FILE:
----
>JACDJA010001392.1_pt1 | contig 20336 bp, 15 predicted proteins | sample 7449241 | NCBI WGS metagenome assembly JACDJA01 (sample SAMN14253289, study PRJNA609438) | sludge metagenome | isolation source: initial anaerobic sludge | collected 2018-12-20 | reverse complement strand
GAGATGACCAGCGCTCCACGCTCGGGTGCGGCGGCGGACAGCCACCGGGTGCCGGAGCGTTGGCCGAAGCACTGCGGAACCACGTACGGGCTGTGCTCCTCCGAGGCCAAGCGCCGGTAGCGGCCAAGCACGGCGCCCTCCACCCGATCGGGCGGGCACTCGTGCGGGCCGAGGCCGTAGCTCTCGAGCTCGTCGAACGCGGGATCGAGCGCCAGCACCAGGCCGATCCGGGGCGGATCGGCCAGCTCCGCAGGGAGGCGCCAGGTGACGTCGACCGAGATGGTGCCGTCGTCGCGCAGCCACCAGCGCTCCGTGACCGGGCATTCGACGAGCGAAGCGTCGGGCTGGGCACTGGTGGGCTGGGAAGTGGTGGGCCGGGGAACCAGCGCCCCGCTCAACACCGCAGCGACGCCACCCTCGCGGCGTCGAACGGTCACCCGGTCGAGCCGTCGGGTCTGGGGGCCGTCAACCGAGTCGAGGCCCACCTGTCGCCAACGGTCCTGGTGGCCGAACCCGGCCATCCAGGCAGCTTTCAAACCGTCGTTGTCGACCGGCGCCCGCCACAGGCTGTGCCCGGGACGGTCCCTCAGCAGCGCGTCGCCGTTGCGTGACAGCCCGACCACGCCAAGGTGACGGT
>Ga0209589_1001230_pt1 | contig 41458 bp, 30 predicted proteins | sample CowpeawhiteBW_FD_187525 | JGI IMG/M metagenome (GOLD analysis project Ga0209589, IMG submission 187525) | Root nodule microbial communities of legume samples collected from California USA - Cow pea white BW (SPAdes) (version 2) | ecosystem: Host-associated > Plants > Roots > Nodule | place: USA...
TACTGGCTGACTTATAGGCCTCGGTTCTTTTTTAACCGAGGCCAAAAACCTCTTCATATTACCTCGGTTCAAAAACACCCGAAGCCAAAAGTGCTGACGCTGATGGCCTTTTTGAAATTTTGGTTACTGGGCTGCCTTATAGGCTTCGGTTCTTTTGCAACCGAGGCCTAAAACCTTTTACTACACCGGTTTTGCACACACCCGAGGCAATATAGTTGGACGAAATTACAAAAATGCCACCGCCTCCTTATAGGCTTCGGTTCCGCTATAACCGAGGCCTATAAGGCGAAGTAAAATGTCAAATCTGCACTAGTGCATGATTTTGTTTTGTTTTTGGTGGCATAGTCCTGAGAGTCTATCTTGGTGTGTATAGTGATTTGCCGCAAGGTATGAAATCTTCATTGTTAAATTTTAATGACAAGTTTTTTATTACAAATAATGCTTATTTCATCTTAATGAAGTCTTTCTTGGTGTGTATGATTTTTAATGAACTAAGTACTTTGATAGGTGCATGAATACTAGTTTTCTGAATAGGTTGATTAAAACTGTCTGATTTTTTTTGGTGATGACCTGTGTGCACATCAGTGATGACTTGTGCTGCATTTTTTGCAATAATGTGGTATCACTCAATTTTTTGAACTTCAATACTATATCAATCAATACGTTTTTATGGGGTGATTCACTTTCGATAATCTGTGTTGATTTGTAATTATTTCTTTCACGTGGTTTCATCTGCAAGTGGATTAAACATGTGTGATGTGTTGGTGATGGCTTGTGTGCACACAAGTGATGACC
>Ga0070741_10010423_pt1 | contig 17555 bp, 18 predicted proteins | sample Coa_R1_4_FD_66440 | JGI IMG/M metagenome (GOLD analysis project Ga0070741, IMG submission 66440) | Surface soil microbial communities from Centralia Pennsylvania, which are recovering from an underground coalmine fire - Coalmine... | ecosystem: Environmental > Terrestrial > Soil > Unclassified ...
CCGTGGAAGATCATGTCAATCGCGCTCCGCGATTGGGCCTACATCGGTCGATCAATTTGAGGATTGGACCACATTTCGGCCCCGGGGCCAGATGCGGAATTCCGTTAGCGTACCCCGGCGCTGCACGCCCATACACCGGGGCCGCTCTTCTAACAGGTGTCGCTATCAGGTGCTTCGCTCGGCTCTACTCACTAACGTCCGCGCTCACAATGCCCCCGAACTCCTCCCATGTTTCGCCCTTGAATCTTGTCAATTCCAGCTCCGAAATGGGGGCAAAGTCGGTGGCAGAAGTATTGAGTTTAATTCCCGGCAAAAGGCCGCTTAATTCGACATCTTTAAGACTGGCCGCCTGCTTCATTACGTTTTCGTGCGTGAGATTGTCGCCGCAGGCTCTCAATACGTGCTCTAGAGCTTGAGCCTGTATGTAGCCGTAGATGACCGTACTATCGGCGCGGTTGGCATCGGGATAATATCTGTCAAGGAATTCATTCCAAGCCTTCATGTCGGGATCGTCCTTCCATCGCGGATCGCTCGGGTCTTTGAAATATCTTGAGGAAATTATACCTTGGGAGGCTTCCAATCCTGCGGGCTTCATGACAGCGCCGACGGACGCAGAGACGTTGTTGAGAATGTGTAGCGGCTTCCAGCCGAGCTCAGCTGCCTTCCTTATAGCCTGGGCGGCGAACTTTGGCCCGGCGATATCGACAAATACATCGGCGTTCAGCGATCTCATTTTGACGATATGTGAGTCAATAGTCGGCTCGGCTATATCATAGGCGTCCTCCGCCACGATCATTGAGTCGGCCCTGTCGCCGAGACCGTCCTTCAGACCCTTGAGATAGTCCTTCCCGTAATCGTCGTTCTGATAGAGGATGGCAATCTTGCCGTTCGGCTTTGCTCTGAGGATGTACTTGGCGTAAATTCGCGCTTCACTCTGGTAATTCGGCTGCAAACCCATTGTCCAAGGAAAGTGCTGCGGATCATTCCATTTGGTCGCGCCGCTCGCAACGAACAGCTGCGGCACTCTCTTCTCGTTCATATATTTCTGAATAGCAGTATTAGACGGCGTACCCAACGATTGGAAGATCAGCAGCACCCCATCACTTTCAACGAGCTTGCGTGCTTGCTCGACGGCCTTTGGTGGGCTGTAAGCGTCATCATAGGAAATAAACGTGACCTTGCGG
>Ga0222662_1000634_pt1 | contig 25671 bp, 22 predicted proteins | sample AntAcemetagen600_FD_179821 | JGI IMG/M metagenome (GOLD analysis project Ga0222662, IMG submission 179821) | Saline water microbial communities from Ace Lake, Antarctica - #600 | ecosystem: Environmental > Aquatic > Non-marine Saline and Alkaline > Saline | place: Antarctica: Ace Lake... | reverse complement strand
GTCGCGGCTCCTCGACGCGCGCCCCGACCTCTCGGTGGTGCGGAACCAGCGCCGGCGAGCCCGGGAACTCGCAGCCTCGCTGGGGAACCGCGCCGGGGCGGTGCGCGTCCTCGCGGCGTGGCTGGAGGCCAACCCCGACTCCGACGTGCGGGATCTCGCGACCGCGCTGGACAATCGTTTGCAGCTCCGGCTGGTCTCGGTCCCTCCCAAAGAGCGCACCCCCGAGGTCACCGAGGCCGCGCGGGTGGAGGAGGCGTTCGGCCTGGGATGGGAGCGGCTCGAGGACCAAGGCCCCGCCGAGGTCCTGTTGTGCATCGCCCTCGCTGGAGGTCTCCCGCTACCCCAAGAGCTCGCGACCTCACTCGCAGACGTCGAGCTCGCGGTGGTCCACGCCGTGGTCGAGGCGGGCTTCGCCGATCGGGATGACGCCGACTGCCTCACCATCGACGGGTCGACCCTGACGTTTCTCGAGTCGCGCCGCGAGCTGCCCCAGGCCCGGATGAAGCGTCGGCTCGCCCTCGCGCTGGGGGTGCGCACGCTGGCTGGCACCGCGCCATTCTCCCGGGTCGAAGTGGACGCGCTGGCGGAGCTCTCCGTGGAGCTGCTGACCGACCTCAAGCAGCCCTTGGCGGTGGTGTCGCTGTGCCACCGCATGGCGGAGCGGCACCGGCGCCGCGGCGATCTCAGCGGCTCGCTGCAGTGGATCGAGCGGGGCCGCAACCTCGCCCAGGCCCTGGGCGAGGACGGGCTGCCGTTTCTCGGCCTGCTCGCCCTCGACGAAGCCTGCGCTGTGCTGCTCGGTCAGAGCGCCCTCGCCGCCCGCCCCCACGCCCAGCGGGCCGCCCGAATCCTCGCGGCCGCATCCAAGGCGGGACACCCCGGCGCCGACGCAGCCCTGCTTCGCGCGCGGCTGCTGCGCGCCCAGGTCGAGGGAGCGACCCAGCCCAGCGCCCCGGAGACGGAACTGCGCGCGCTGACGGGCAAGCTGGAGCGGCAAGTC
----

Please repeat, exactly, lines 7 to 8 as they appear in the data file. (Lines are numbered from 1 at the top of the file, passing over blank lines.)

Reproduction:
>Ga0222662_1000634_pt1 | contig 25671 bp, 22 predicted proteins | sample AntAcemetagen600_FD_179821 | JGI IMG/M metagenome (GOLD analysis project Ga0222662, IMG submission 179821) | Saline water microbial communities from Ace Lake, Antarctica - #600 | ecosystem: Environmental > Aquatic > Non-marine Saline and Alkaline > Saline | place: Antarctica: Ace Lake... | reverse complement strand
GTCGCGGCTCCTCGACGCGCGCCCCGACCTCTCGGTGGTGCGGAACCAGCGCCGGCGAGCCCGGGAACTCGCAGCCTCGCTGGGGAACCGCGCCGGGGCGGTGCGCGTCCTCGCGGCGTGGCTGGAGGCCAACCCCGACTCCGACGTGCGGGATCTCGCGACCGCGCTGGACAATCGTTTGCAGCTCCGGCTGGTCTCGGTCCCTCCCAAAGAGCGCACCCCCGAGGTCACCGAGGCCGCGCGGGTGGAGGAGGCGTTCGGCCTGGGATGGGAGCGGCTCGAGGACCAAGGCCCCGCCGAGGTCCTGTTGTGCATCGCCCTCGCTGGAGGTCTCCCGCTACCCCAAGAGCTCGCGACCTCACTCGCAGACGTCGAGCTCGCGGTGGTCCACGCCGTGGTCGAGGCGGGCTTCGCCGATCGGGATGACGCCGACTGCCTCACCATCGACGGGTCGACCCTGACGTTTCTCGAGTCGCGCCGCGAGCTGCCCCAGGCCCGGATGAAGCGTCGGCTCGCCCTCGCGCTGGGGGTGCGCACGCTGGCTGGCACCGCGCCATTCTCCCGGGTCGAAGTGGACGCGCTGGCGGAGCTCTCCGTGGAGCTGCTGACCGACCTCAAGCAGCCCTTGGCGGTGGTGTCGCTGTGCCACCGCATGGCGGAGCGGCACCGGCGCCGCGGCGATCTCAGCGGCTCGCTGCAGTGGATCGAGCGGGGCCGCAACCTCGCCCAGGCCCTGGGCGAGGACGGGCTGCCGTTTCTCGGCCTGCTCGCCCTCGACGAAGCCTGCGCTGTGCTGCTCGGTCAGAGCGCCCTCGCCGCCCGCCCCCACGCCCAGCGGGCCGCCCGAATCCTCGCGGCCGCATCCAAGGCGGGACACCCCGGCGCCGACGCAGCCCTGCTTCGCGCGCGGCTGCTGCGCGCCCAGGTCGAGGGAGCGACCCAGCCCAGCGCCCCGGAGACGGAACTGCGCGCGCTGACGGGCAAGCTGGAGCGGCAAGTC